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Who needs an intervention?According to NIDA, the National Institute on Drug Abuse, there are nearly two million admissions each year to facilities that treat alcohol and drug addictions.  Note that the actual figure in the country would be even higher, because not all facilities report admissions to a governmental office. The Substance Abuse and Mental Health Services Administration (SAMHSA) has released survey results showing that over 23 million people needed treatment for an abuse or dependency problem, so only about 10 percent of those who need help are getting it in a treatment facility.

Who Needs an Intervention?

If you are reading this, you probably already suspect that someone you care about is among that other 90 percent.  There is tremendous variation among demographics when looking at who needs an intervention.  People of every race and age group are affected, as are people in urban and rural areas, those with higher education and those without, and individuals in every income bracket.

It is probably not surprising to learn that alcohol treatment is the most common reason people enter extended-stay facilities (typically for about 28 days).  More surprising, however, is that marijuana is the next most common reason, surpassing heroin by several percent.  Many people do not believe that marijuana is addictive or that it can be a problem that requires a treatment facility, but in fact over 15 percent of admissions are for marijuana abuse.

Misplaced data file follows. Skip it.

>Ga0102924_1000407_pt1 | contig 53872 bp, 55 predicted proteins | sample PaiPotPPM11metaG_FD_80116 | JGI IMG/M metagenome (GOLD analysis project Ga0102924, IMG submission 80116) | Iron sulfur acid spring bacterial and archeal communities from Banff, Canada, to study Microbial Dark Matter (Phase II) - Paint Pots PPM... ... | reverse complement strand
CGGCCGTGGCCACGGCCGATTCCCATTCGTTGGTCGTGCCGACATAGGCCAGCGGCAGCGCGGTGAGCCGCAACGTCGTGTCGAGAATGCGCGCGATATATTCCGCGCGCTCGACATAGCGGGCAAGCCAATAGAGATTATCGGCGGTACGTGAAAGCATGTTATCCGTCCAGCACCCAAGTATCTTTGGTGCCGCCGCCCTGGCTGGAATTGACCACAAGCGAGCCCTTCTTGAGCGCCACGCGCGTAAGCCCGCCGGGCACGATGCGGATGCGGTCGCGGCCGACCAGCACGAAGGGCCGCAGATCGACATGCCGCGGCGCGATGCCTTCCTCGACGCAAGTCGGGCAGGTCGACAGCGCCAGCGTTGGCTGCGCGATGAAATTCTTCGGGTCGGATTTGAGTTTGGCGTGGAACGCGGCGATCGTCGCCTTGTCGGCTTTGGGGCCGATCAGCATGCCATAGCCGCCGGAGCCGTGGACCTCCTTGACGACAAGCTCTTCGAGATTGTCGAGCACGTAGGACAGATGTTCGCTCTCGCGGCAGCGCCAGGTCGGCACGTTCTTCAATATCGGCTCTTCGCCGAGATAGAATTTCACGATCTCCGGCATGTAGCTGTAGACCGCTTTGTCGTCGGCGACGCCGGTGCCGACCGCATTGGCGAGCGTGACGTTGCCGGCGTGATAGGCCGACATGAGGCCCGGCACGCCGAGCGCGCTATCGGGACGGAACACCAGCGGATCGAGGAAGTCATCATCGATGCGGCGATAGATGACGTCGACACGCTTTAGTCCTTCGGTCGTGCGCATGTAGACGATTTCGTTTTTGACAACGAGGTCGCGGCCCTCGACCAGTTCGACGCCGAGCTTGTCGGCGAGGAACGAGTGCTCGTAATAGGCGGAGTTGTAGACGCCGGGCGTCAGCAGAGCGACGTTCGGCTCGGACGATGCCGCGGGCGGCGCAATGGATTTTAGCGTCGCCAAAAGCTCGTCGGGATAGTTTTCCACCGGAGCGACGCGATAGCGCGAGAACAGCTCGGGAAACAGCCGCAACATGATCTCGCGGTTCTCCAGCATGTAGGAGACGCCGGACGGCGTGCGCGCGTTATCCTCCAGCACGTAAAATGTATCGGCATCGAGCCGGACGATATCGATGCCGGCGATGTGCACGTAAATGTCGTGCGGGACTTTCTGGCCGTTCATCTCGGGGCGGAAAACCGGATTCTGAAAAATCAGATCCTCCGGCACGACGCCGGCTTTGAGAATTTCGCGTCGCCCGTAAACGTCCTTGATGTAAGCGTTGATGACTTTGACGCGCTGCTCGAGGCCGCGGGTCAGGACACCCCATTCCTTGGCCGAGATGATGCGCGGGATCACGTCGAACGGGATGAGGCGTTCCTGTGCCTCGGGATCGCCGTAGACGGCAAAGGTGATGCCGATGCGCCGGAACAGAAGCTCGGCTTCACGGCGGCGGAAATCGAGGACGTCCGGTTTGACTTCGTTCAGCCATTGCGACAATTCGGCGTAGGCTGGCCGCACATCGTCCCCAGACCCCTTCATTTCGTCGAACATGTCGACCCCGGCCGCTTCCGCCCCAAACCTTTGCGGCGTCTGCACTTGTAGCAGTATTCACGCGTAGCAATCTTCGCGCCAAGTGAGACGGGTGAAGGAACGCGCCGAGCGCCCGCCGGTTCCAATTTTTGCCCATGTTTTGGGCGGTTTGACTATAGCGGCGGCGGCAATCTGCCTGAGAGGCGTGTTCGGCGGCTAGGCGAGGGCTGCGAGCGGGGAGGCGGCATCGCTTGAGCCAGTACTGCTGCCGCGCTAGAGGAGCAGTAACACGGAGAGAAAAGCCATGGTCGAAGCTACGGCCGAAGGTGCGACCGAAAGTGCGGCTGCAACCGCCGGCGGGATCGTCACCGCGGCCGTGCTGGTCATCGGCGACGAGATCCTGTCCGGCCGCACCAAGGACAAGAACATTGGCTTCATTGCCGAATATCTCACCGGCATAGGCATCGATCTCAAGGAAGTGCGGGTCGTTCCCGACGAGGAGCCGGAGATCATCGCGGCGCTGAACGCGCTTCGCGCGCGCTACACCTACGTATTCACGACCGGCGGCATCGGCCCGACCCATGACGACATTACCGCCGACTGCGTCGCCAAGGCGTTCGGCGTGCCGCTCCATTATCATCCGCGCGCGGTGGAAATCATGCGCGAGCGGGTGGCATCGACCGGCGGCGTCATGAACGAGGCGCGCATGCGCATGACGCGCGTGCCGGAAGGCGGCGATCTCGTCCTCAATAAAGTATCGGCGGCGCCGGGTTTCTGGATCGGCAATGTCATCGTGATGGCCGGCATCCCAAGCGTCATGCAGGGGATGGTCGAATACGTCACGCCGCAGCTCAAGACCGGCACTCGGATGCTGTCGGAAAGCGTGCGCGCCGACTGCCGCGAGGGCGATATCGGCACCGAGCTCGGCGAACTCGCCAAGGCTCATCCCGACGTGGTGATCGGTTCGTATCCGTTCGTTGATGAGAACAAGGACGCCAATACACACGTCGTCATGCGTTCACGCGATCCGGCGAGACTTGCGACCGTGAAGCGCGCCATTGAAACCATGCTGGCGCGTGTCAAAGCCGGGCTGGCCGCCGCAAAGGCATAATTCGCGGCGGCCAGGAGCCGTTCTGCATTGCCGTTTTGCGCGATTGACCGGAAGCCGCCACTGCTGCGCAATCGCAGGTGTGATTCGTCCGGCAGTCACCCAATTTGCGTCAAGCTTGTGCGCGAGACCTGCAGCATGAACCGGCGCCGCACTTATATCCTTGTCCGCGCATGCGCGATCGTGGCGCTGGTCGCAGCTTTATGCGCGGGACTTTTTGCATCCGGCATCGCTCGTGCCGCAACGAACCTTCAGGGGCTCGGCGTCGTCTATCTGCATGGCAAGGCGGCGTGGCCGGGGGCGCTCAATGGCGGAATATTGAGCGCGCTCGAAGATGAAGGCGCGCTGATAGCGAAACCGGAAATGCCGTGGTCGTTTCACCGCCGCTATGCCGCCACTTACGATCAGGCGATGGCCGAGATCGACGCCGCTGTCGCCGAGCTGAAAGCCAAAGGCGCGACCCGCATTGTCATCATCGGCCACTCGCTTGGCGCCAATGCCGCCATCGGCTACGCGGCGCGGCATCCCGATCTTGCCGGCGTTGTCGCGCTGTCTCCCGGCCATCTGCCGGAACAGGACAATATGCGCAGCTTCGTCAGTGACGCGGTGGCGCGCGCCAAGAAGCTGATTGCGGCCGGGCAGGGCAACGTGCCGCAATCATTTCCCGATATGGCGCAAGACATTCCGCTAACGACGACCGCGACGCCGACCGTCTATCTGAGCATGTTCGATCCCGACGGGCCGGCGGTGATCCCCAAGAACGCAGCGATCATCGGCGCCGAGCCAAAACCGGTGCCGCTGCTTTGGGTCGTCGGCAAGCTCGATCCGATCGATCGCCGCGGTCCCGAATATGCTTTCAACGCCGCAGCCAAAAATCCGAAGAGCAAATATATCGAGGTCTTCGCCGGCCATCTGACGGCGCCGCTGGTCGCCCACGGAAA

Also significantly represented in treatment centers are cocaine/crack addiction, dependence on other stimulants and opiates other than heroin.  Though there are far fewer cases associated with other substances, you may know someone in need of an intervention for sedatives, hallucinogens, tranquilizers or inhalants.

Symptoms of Addiction

Regardless of the substance being abused, there are certain signs that you can be on the lookout for to determine when someone needs an intervention. Among them are:

  • Neglecting responsibilities at school, work or home
  • A general trend in moods toward being irritable, withdrawn or angry
  • Manic bouts of euphoria or bursts of energy followed by an obvious “crash”
  • Secretive behavior or unexplained absences
  • Loss of interest in activities that previously brought pleasure
  • Asking to borrow money and not returning it
  • Losing old friends and spending time with new people who don’t have much to say to you
  • Loss of interest in physical appearance or a clear neglect of hygiene and grooming
  • Anxiety or paranoia that was not characteristic before

Though these are all things to look out for, you have to trust your intuition and knowledge of the individual.  If you suspect there is a problem, proceed as though there is. Help is available if you call (888) 371-5722.  Experts will help you determine if someone you love needs an intervention and help you prepare for it.